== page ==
Getting Down With Distanciation
Yesterday, I attempted to answer the question, “What Is Distanciation?” As a follow-up to that post, I would like to share a few more thoughts concerning distanciation as I believe it is a crucial part of sound exegesis. I will mention two ditches to avoid as well as two derivatives to enjoy.
Two Ditches to Avoid
As I reflected on the process of distanciation, I perceived two ditches which I believe are important to avoid. The first ditch is dogmatism which carries the temptation to adopt an unthinking, conformist approach to the text. Unruly dogmatism driven into the text shrouds the meaning of the author because of the defensive pietism of the interpreter. This defensive approach, accomplished by modernity’s certainties, results in a distancing in the wrong direction—away from the text of Scripture.
On the other hand, if modernism had the ditch of dogmatism, postmodernism has the ditch of doubt. While the process one undergoes requires a healthy sense of critical assessment, if the interpreter does not get past the process and makes the means an end, what will inevitably result is a commitment not to exegesis but deconstructionism. Postmodernity’s questioning of language threatens the interpreter’s ability to find meaning in the text, because the ditch of doubt often times finds greater virtue in the reader’s response than the author’s intent. Indeed, we must query the text, but our query should not bring into question the truthfulness and meaning of Scripture. This, too, is a serious threat to avoid. Two Derivatives to Enjoy
Now that I briefly mentioned two ditches to avoid, let me mention two derivatives to enjoy from distanciation. The first derivative is a greater horizon in one’s understanding of the text. Allowing yourself to humbly approach the text with a willingness to change your convictions, you allow the text to determine not only the meaning, but also your theology. We will soon find that God’s truth is not fragile and God’s Word can be trusted. We experience a greater horizon in the understanding of the text as we engage God’s truth and allow it to shape our thinking and theology.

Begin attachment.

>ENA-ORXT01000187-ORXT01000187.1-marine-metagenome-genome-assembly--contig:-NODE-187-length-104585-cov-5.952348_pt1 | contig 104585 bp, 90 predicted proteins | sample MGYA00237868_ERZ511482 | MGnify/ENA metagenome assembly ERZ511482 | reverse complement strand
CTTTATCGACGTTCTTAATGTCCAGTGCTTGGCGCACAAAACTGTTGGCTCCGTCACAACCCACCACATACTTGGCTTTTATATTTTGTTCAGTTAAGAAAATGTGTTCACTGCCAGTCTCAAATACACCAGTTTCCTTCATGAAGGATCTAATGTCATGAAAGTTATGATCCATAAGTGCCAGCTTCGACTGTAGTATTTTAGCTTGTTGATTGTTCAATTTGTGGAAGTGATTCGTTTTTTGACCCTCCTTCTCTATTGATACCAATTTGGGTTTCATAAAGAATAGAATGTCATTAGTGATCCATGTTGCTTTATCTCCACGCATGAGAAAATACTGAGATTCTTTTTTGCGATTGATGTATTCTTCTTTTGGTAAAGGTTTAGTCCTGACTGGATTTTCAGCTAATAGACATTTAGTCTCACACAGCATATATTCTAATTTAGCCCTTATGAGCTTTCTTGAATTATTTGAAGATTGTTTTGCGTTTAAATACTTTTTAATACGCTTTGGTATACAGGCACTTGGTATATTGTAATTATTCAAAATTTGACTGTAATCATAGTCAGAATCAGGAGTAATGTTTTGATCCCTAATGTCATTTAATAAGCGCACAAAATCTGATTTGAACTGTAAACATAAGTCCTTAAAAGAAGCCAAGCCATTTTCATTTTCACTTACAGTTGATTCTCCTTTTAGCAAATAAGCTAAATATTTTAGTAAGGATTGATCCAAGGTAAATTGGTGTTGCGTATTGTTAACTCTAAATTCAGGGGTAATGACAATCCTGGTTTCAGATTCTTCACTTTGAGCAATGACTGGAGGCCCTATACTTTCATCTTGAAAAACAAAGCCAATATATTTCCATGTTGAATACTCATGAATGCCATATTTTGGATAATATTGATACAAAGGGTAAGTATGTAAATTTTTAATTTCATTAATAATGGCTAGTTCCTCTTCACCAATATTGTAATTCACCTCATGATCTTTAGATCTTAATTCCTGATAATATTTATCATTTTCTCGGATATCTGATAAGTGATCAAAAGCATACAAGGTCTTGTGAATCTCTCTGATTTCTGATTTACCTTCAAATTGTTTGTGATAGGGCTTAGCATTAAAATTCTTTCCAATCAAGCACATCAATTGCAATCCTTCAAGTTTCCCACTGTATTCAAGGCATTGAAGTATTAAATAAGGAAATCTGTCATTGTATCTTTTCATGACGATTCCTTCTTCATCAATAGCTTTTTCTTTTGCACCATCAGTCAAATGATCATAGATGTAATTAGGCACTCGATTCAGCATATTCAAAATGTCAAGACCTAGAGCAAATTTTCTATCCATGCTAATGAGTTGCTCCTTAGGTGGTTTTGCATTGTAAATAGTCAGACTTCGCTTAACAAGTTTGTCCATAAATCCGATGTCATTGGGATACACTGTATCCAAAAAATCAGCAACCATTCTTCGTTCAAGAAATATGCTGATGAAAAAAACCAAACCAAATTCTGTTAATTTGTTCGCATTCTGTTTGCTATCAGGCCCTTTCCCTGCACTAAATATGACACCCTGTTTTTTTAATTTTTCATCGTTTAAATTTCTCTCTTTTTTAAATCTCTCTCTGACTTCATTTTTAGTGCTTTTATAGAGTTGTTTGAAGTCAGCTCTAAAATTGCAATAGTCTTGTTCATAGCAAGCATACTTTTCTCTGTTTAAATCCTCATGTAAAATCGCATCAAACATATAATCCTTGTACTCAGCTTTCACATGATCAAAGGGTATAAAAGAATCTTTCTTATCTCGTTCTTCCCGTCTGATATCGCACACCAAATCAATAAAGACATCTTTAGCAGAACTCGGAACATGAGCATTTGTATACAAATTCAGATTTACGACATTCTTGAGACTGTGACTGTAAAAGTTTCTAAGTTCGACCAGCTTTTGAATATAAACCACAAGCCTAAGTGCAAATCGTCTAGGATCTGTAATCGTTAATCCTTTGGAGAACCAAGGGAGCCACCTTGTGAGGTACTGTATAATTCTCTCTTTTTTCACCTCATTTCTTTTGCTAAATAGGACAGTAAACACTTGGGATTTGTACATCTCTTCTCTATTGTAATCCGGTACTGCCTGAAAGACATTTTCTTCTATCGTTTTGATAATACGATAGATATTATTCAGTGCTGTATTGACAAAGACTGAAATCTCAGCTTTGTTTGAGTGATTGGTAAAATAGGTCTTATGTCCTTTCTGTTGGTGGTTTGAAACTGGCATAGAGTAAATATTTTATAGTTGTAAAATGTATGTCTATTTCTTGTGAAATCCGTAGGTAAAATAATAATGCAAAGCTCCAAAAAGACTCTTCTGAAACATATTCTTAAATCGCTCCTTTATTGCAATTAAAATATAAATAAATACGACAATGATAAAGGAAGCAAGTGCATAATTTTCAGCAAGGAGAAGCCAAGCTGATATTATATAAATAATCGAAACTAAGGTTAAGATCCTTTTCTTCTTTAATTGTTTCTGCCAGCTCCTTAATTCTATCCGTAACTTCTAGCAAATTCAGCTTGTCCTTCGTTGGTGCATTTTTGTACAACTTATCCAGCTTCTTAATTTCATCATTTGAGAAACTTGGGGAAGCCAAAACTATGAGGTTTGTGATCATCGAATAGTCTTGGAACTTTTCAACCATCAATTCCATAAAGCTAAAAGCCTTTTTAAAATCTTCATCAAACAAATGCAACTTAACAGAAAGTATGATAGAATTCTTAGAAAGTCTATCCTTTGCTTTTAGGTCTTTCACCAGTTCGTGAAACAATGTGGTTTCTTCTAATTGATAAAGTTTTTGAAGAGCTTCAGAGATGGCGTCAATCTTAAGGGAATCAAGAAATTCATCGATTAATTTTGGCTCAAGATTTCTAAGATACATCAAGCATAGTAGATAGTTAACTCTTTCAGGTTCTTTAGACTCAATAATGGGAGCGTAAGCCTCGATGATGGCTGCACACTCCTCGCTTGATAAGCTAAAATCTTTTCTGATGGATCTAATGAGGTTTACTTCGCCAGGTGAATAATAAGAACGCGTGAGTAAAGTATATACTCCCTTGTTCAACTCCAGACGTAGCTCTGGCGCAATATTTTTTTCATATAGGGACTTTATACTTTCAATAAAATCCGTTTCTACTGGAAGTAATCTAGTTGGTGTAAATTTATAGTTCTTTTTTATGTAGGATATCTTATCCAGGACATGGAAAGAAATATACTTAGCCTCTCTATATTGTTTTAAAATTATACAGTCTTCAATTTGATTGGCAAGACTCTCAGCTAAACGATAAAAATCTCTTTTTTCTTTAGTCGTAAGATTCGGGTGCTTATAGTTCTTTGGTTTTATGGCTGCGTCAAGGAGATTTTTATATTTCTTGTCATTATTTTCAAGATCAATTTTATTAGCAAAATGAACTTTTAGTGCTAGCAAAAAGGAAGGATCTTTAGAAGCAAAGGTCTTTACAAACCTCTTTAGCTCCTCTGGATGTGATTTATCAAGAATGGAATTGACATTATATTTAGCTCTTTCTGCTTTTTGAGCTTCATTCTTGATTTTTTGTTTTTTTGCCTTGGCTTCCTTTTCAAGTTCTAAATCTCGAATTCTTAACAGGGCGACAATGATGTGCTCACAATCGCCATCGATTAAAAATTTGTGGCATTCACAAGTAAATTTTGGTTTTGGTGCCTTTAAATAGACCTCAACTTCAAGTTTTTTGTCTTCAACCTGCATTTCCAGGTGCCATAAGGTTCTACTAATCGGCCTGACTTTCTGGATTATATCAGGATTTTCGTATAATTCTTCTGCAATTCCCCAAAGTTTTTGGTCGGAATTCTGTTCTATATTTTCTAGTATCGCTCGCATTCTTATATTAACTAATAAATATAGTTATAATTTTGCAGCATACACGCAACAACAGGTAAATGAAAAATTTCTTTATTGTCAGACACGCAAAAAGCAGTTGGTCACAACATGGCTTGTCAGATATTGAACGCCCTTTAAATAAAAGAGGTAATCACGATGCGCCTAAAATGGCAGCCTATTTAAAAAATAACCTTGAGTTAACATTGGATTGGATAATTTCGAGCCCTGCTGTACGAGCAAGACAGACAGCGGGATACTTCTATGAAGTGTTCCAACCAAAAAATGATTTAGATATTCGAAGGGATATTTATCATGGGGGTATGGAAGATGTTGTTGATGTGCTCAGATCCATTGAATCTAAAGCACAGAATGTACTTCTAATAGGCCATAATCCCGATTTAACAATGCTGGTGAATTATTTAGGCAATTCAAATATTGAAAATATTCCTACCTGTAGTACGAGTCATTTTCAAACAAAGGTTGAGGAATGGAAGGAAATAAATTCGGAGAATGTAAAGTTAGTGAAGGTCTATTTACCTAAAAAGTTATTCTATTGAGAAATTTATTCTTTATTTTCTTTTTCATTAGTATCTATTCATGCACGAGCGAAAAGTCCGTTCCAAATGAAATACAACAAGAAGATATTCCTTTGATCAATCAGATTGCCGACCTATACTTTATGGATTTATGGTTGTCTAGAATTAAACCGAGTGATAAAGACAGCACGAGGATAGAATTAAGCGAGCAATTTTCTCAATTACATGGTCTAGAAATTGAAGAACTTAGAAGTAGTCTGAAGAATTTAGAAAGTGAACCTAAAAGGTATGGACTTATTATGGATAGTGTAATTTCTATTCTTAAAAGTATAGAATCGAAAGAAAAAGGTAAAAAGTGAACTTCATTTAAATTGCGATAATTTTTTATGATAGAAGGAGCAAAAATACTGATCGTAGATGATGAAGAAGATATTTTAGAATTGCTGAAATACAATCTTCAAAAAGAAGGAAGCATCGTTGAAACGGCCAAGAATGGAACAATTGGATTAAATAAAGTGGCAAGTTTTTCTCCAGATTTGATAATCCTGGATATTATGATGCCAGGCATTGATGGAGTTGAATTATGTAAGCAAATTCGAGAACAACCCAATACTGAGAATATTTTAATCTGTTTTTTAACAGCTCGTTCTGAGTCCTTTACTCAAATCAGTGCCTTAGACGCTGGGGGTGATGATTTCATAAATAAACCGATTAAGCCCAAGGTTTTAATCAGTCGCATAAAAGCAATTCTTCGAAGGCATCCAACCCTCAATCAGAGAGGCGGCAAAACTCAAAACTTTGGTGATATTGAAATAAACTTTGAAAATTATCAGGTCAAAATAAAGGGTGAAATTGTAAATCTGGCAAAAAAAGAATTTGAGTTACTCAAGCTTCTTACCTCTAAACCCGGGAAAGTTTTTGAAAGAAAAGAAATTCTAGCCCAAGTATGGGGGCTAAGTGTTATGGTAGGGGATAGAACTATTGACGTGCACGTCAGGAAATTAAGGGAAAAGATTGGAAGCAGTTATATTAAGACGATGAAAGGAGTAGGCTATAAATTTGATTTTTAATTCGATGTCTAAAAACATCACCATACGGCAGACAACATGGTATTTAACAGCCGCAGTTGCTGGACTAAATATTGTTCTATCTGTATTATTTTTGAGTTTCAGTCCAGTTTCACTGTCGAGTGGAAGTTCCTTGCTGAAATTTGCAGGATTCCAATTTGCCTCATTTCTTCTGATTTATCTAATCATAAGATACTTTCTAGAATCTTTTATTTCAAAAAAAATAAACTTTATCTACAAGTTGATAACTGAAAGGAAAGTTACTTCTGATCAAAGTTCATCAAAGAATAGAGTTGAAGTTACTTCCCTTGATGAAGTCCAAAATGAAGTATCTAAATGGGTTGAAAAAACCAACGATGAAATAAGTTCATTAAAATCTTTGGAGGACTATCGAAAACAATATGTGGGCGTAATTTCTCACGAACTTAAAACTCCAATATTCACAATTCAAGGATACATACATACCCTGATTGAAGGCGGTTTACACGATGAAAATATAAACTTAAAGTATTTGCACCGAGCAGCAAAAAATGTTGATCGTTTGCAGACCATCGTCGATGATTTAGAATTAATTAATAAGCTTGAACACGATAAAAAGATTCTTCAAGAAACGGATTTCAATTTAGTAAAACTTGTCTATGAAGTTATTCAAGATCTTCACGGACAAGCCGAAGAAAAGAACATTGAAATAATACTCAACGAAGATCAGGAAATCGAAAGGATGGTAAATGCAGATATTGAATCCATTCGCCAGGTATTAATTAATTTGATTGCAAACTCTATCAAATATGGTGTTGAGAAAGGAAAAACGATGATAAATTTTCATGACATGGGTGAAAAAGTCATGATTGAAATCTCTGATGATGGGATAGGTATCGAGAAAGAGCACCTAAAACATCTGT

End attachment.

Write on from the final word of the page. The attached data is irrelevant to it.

A second derivative is similar to the first one, and that distanciation provides a deeper understanding of the meaning in the text. When one undergoes distanciation, he will be able to see things in the text he was previously unable to see because of the blinding commitments which caused him to either have a superficial or at best partial understanding of the text.
“Provided that part of the task of interpretation is nurtured along with distanciation, distanciation will not prove destructive. Indeed, the Christian life, faith, and thought that emerge from this double-barreled process will be more robust, more spiritually alert, more discerning, more biblical, and more critical than it could otherwise have been (24).
As I continue to process this idea of distanciation, I hope to have a better understanding of what is at stake in rightly dividing the word of truth. There is no shortcut to solid exegesis, and we must painfully labor in the work of studying, teaching, and proclaiming God’s infallible Word.
Let me leave you will a good summation from
“We must first of all grasp the nature and degree of the differences that separate our understanding from the understanding of the text. Only then can we profitably fuse our horizon of understanding with the horizon of understanding of the text—that is, only then can we begin to shape our thoughts by the thoughts of the text so that we truly understand them. Failure to go through the distanciation before the fusion usually means there has been no real fusion: the interpreter thinks he knows what the text means, but all too often he or she has simply imposed his own thoughts onto the text” (24).